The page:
Last Stand: So, so subverted with multiple successful defenses of Constantinople. By the time the Jihad rolls along, the city of Constantinople has survived so many along those lines that it is rather expected.
Leeroy Jenkins: Many battles are won because of the enemy general charging headlong without waiting for the rest of his troops. Many other units are eliminated piecemeal in this fashion.
Modest Royalty: Deconstructed. Due to spending most of his life on campaign, Skantarios feels more at home in Spartan surroundings, even preferring a rough cot to a comfortable bed. Unfortunately, this makes it very difficult for him to transition to being a "stay at home" emperor.
Not Me This Time: Skantarios first suspects the Byzantine nobility in is Father's assassination (which makes sense, considering they'd been involved in many intrigues throughout Byzantine history), but he realizes they're blameless when the Egyptians start celebrating their assassin's success.
Old Soldier: Skantarios himself becomes this over time as more and more of his contemporaries start dying around him.
The Pope: Several popes take a role throughout the story.
Reality Ensues: In his report, Skantarios discusses that he'd like to say that his duel with Pope Nicolaus IV was the stuff of legends... but his opponent was nearly eighty, had never handled a sword before, and could barely ride a horse, so he barely put up a fight.
Also, during Skantarios's raid into the Egyptian heartland, he doesn't know what's going on in the rest of the world, unlike the games the series is based on. Of course, you'd expect that from going behind enemy lines in the days before modern communication.
Theodoros matches his son in the field of oratory, as he demonstrates in this speech just before the first of many sieges of Constantinople:
The emperor strode out before them and spoke in a clear, calm voice:
“You have all been judged and sentenced to death.”
A murmur of incredulity rose up from the ranks. Numerous whispers could be heard from the ranks: “Why?!?” “For what?” Was it a joke? Had they not heard him correctly?
Theodoros continued, thundering now above the murmurs: “You may be asking yourself for what crime you are accused and then sentenced. Your ‘crime’ is being born a man and being conscripted into this army. Your crime is that you belong to a nation at war. There is no judge, procedure, or appeal to this sentence. This sentence is final."
“There is hope, however. You can gain clemency by defeating your foe. Pass your sentence onto the enemy. Buy your life by taking his…for yours is already forfeit. By crushing him and driving him back to the steppes that spawned him. For, if you fail, you are dead. If my own men don’t kill you, the enemy surely will. If you fail, you not only condemn yourself to death, but your wives, your children, and all that you hold dear. Death, enslavement, and ruin are all that await you should you falter or fail today. The enemy will have no mercy and neither will we. Better to die here than to run."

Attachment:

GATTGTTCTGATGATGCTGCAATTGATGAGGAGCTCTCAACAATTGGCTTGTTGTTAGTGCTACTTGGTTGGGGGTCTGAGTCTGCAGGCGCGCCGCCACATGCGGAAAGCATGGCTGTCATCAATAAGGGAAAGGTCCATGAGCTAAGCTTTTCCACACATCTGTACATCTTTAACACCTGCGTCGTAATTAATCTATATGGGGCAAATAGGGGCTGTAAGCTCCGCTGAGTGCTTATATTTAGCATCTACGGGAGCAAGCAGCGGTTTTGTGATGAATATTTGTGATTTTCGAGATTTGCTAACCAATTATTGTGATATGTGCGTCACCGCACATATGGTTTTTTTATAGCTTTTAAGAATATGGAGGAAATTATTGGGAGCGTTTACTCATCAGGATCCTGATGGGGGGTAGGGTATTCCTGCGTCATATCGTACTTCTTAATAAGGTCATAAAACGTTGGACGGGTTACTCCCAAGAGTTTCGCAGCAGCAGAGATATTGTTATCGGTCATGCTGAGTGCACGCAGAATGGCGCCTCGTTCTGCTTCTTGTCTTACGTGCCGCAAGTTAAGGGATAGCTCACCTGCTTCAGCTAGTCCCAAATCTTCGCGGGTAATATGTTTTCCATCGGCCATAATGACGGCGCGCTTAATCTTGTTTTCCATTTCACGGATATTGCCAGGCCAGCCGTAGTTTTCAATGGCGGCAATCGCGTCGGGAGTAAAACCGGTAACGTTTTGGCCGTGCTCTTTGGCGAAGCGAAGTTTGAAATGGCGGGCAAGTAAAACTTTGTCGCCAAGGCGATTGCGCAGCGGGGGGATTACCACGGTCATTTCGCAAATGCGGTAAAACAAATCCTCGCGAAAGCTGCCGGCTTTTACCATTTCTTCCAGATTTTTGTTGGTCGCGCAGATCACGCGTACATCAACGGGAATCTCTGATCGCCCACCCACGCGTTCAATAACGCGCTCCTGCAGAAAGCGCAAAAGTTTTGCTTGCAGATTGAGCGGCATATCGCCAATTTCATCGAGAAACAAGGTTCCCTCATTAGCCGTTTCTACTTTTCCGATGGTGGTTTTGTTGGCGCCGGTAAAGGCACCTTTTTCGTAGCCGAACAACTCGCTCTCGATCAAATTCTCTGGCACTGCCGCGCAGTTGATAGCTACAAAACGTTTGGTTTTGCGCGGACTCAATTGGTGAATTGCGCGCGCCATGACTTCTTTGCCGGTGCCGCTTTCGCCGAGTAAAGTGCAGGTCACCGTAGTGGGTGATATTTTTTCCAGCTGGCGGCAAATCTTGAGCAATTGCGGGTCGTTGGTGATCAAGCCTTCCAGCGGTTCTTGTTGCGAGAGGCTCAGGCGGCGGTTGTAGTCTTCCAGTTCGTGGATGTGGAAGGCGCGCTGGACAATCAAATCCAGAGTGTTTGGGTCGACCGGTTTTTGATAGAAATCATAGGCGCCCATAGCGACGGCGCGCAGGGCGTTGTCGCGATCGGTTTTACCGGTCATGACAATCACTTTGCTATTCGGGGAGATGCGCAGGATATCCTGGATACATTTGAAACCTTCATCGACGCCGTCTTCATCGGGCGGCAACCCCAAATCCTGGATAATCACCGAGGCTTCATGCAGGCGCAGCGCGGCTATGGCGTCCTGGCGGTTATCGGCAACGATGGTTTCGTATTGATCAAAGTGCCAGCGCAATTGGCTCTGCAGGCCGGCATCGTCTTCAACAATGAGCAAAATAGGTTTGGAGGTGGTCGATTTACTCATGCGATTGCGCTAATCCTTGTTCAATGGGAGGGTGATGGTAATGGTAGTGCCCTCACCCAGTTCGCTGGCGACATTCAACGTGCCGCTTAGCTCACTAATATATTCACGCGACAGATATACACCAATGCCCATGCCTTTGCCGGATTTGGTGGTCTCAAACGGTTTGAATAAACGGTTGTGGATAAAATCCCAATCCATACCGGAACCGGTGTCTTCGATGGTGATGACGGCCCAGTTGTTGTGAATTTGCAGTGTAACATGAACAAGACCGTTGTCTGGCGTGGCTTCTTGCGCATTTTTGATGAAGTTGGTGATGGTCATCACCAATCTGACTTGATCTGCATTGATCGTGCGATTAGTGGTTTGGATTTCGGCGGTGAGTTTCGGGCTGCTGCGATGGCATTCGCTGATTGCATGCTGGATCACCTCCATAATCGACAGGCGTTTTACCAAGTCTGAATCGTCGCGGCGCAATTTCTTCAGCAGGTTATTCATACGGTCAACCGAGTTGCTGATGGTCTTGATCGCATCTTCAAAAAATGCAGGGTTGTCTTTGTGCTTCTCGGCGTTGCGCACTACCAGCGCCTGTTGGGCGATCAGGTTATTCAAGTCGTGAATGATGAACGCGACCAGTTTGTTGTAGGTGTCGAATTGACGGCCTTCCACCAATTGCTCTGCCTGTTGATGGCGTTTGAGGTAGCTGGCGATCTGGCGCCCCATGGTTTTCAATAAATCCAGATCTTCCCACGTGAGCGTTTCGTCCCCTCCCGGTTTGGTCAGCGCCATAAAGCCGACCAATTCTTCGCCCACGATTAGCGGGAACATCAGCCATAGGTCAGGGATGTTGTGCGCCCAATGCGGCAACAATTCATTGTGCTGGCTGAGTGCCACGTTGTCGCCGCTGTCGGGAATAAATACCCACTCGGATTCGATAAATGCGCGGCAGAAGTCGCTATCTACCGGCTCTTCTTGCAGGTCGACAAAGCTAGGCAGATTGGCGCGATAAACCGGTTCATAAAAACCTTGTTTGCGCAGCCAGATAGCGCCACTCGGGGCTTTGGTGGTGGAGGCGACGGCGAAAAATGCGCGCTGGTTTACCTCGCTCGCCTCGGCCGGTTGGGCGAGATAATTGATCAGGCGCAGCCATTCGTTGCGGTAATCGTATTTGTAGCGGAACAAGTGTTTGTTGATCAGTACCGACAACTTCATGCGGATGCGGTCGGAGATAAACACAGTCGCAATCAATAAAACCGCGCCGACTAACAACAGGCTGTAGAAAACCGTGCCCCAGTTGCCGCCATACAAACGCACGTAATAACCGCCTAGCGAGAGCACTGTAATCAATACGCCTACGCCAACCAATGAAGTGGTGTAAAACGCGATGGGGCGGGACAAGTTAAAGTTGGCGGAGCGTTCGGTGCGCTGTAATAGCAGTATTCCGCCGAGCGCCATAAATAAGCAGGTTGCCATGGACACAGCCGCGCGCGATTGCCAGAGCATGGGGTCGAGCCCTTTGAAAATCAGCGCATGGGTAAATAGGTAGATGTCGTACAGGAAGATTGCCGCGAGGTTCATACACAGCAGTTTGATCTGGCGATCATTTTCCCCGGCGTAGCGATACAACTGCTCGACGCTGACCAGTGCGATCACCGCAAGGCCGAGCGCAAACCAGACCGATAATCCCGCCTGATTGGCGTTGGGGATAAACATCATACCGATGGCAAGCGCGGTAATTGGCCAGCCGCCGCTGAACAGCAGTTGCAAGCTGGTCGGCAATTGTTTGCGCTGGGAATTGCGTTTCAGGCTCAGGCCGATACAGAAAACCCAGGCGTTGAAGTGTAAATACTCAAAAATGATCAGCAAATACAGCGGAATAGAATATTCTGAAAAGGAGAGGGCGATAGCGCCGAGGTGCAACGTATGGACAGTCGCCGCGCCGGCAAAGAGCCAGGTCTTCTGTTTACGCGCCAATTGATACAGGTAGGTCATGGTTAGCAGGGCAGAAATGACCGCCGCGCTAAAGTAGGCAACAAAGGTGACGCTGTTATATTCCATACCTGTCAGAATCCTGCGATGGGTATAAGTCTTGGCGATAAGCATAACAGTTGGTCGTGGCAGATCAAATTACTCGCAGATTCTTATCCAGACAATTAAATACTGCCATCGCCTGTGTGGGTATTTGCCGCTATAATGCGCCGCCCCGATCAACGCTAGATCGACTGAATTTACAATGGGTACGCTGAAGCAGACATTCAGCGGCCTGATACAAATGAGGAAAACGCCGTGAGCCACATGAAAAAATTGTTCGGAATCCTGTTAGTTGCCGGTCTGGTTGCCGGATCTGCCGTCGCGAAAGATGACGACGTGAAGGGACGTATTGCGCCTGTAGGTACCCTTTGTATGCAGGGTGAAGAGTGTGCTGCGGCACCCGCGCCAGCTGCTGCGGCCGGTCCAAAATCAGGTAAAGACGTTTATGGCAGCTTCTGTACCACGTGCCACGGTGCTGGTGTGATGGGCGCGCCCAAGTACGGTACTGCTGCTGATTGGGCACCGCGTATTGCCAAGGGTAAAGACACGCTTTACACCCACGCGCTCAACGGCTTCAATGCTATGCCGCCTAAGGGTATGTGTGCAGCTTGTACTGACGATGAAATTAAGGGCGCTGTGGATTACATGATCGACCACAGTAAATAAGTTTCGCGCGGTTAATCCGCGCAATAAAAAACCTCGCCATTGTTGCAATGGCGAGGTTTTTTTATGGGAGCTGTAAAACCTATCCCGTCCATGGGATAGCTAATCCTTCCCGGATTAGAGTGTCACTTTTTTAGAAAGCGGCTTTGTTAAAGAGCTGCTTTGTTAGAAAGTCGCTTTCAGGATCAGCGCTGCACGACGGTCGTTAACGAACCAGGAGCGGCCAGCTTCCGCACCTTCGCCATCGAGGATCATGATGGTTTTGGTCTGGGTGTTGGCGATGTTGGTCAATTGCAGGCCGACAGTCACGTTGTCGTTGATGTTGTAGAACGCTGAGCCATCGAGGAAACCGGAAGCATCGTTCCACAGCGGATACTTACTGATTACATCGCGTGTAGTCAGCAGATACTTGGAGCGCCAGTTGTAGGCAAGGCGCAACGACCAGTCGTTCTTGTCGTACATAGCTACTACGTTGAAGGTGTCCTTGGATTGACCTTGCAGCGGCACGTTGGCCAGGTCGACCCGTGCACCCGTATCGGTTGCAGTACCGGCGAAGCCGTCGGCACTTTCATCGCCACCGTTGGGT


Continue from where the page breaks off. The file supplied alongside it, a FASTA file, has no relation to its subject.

"Make no mistake, there are no other alternatives. Win today, or die today. It’s an easy choice. You are already dead. Today, tomorrow, ten years from now; we all wind up in the same place. Buy your life today and that of your family. "
- page 1: "War with the Turks Begins" - June, 1455 AD
Parodied in the Third Battle of Ankara. By this point, we're accustomed to Skantarios' eloquent speeches. He goes to the men to deliver a speech to get them in the right frame of mind. It consists solely of "Kill them all!"
Took a Level in Badass: Some of the generals and Skantarios' sons prove themselves to be very competent figures over the course of the story. Vitos in particular goes from simply being a casanova to becoming one of the Empire's best commanders.
The Usurper: Theodoros overthrew the previous emperor and founded his own dynasty.
To show just how well Skantarios reverses this, look at the two maps of the Restored Roman Empire in the section titled "The End". For comparison, the last remnants of the Byzantine Empire fell in 1461. According to the epilogue, the Restored Roman Empire survives for several more centuries, and only falls when civil war divides it into multiple successor states.
War Elephants: Byzantium fights some of these, and eventually gets a herd of their own.
What a Senseless Waste of Human Life: Skantarios remarks often at the waste of so many good men in the Egyptian generals ranks, but a particularly heart-wrenching one is the pointless death of seventy year old al-Khawalani, who charges out in the face of withering arrow fire and actually makes it to the safety of the gatehouse... only to turn around and see his entire bodyguard lying dead. With nowhere to run, he simply marches out into the Byzantine arrowstorm... the general remarks at the unworthy death of this old man.
Also of Yahya, an old general defending a city with only his bodyguard. The man kills no less than four of Skantarios' own bodyguards, who later reflects that the Sultan did not deserve such a man fighting for him.
Arrogant Kung-Fu Guy: Ioannis. While his talent is recognized by his peers, he's still not as good as Genessios or Vitos.
Bittersweet Ending: On the one hand, a bloody civil war has cost the empire Genessios, Vitos and Ioannis. On the other hand, having a young Emperor at the head of the vast Empire allowed nearly-worldwide peace for far longer than Skantarios ever did.
Manly Tears: Shed in the aftermath of particularly wasteful battles.
Efthymios: I cried many tears that day. Tears for my brother, for father, and for the thousands of valiant soldiers led astray to their deaths. Mostly, I cried for our great failure to live up to Skantarios’ dream. If Skantarios had been here, I know he would have wept with me.
Stop Helping Me!: In-Universe. Genessios and Vitos do not appreciate Vasileos getting the Pope to order a Crusade against the Mongols when they'd done most of the work already, and finish off their empire before they arrive to prove their point. The Hungarian king, aware of the dissension between the two, tells Genessios that as an ally of the Romans, he will not stand in his way if he makes a bid for the throne.